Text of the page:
I-Team: Materials In Dorchester Fire Burn Faster, Prone to Collapse

BOSTON (CBS) – The massive fire at the Treadmark building in the Ashmont section of Dorchester is raising questions about a commonly-used building material.

Construction was nearing completion on the mixed-use condominium and affordable housing project when flames broke out Wednesday afternoon, causing millions of dollars in damage.

While the official cause of the fire will have to wait until the investigation is complete, the Boston Fire Department told reporters lightweight construction materials made fighting the fire difficult because they burn more quickly.

firedot2 I Team: Materials In Dorchester Fire Burn Faster, Prone to Collapse

Boston Firefighters battle large blaze on Dorchester Ave. (WBZ-TV)

“The dimension of the lumber is different,” BFD Commissioner Joseph Finn said. “Think about if you are lighting a fire in a fireplace, the smaller stuff starts first, the larger stuff takes time to burn.”

Finn was talking about engineered I-beams. Builders love them because they are strong and less expensive than solid wood.

However, the speed at which they burn has become an ongoing issue for firefighters.

Back in 2015, with the help of the Fire Chief’s Association in New Hampshire, the I-Team observed an unscientific experiment to show the differences in the burn rates.

fire3 I Team: Materials In Dorchester Fire Burn Faster, Prone to Collapse

Treadmark building damaged by fire in Dorchester (WBZ-TV)

Firefighters set up an I-beam next to a solid beam and set them on fire.

Within minutes, the I-beam was significantly compromised while the solid piece remained stable.  After ten minutes, the I-beam burned through and started to sag under the weight of a cinderblock sitting on top.

“That floor would have collapsed by now, had there been a human being on that floor,” explained NH State Fire Marshal William Degnan.

The construction material has been a contributing factor in several other massive fires around the country.

In North Carolina earlier this year, an apartment complex under construction went up in flames.  And in 2015, an occupied apartment complex in New Jersey also suffered extensive fire damage.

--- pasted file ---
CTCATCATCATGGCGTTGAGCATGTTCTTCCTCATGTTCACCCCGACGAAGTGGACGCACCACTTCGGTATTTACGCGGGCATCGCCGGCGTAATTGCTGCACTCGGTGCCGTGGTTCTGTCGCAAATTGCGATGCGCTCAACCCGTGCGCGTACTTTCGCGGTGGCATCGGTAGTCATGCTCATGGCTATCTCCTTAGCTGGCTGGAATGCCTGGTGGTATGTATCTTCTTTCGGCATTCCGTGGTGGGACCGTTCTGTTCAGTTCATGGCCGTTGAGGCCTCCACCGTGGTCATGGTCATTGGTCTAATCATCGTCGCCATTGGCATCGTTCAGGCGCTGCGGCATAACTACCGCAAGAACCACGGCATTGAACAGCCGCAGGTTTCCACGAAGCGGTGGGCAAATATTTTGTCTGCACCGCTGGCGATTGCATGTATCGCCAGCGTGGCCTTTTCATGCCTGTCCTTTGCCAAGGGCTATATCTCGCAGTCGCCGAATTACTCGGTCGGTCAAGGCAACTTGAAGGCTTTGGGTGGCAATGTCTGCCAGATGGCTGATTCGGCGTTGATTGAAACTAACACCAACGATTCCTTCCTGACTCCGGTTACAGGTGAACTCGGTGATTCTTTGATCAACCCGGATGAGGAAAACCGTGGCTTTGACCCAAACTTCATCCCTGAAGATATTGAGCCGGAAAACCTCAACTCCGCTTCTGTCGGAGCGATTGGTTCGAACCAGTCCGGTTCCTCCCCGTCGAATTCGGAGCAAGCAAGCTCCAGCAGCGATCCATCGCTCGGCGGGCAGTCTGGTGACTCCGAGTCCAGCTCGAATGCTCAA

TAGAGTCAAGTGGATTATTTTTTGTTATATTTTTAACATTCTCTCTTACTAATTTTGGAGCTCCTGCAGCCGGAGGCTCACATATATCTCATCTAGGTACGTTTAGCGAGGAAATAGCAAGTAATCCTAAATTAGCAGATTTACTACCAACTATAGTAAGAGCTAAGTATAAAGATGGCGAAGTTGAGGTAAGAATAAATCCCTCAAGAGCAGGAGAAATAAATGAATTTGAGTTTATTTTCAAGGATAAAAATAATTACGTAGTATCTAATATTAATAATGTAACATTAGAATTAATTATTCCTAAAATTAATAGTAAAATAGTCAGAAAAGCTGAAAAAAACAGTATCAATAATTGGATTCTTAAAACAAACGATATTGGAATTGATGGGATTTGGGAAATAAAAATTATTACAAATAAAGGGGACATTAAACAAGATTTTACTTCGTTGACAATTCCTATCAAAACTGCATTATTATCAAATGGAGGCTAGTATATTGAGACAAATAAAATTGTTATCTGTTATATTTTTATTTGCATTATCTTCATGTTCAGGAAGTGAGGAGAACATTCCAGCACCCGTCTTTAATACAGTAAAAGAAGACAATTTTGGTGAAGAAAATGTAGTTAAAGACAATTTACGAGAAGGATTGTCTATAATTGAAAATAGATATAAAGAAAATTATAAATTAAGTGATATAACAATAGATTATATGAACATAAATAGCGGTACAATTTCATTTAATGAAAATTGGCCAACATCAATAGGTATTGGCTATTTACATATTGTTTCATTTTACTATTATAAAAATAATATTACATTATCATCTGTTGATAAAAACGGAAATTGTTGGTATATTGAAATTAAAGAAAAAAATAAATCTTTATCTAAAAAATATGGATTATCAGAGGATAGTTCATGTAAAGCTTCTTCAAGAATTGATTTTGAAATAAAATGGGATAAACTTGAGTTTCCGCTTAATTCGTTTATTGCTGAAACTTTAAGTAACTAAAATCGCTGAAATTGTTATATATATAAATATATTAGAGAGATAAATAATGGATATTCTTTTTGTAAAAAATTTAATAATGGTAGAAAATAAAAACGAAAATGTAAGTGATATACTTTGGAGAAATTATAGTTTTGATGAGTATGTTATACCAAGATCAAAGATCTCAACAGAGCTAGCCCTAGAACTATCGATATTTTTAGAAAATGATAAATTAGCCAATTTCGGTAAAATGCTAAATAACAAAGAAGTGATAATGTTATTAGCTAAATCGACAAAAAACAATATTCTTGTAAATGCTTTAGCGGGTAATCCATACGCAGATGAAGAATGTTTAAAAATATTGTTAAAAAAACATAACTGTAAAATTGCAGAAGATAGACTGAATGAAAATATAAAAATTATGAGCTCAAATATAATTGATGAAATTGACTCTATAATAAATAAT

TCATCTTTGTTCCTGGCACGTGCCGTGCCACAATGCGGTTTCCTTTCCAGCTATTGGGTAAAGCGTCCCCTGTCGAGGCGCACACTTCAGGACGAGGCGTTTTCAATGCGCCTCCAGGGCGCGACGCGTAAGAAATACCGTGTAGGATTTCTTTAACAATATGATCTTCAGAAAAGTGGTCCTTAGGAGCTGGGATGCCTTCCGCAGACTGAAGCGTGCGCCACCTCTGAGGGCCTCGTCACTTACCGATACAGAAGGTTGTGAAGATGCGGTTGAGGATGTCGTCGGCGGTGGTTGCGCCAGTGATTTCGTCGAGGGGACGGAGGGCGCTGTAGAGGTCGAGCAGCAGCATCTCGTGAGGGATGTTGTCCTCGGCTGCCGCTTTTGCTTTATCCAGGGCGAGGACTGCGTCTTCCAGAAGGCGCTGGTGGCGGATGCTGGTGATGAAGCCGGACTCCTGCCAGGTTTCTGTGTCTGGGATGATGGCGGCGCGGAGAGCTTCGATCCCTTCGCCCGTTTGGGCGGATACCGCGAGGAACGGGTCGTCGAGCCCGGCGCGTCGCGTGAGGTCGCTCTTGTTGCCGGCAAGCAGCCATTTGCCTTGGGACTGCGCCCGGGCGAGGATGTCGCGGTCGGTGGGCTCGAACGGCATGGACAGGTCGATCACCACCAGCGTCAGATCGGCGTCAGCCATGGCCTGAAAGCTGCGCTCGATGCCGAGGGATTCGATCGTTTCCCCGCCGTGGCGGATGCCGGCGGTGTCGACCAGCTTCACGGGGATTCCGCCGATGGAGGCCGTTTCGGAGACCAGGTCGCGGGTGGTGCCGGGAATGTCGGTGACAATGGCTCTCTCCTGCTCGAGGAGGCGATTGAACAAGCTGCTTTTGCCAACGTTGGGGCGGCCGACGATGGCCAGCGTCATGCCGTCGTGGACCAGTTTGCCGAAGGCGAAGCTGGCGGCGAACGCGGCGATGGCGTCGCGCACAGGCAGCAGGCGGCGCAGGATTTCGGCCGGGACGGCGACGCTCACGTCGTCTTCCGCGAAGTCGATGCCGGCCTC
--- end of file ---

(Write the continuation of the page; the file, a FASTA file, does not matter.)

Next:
Despite these instances, the cheaper materials are allowed under Massachusetts and international building codes. However, they can’t be used in buildings over six stories.

Watch: I-Beam Fire Demonstration

Builders are also using these beams in home construction, which can pose a danger for firefighters.

Several Agawam firefighters got out of one burning home just in the nick of time under a sagging floor.

“Probably one of the closest calls that we have ever encountered,” Chief Alan Sirois told the I-Team in 2015. “The potential for loss of life was very high.”

Code regulations in Massachusetts now require I-beams to be covered in sheet rock to increase the burn rate and give firefighters more time.

Finn told reporters the beams in the Dorchester Avenue fire were covered, but still remarked at how quickly the flames spread.

“Within nine minutes of our first arriving companies, the roof started to sag and cave in,” he said.

Finn did say buildings like this are safe as long as sprinklers and other fire protection systems are in working order.  Investigators are trying to determine whether the sprinklers in the Treadmark building were turned off or didn’t function properly.

Ryan Kath can be reached at rkath@cbs.com. You can follow him on Twitter or connect on Facebook.

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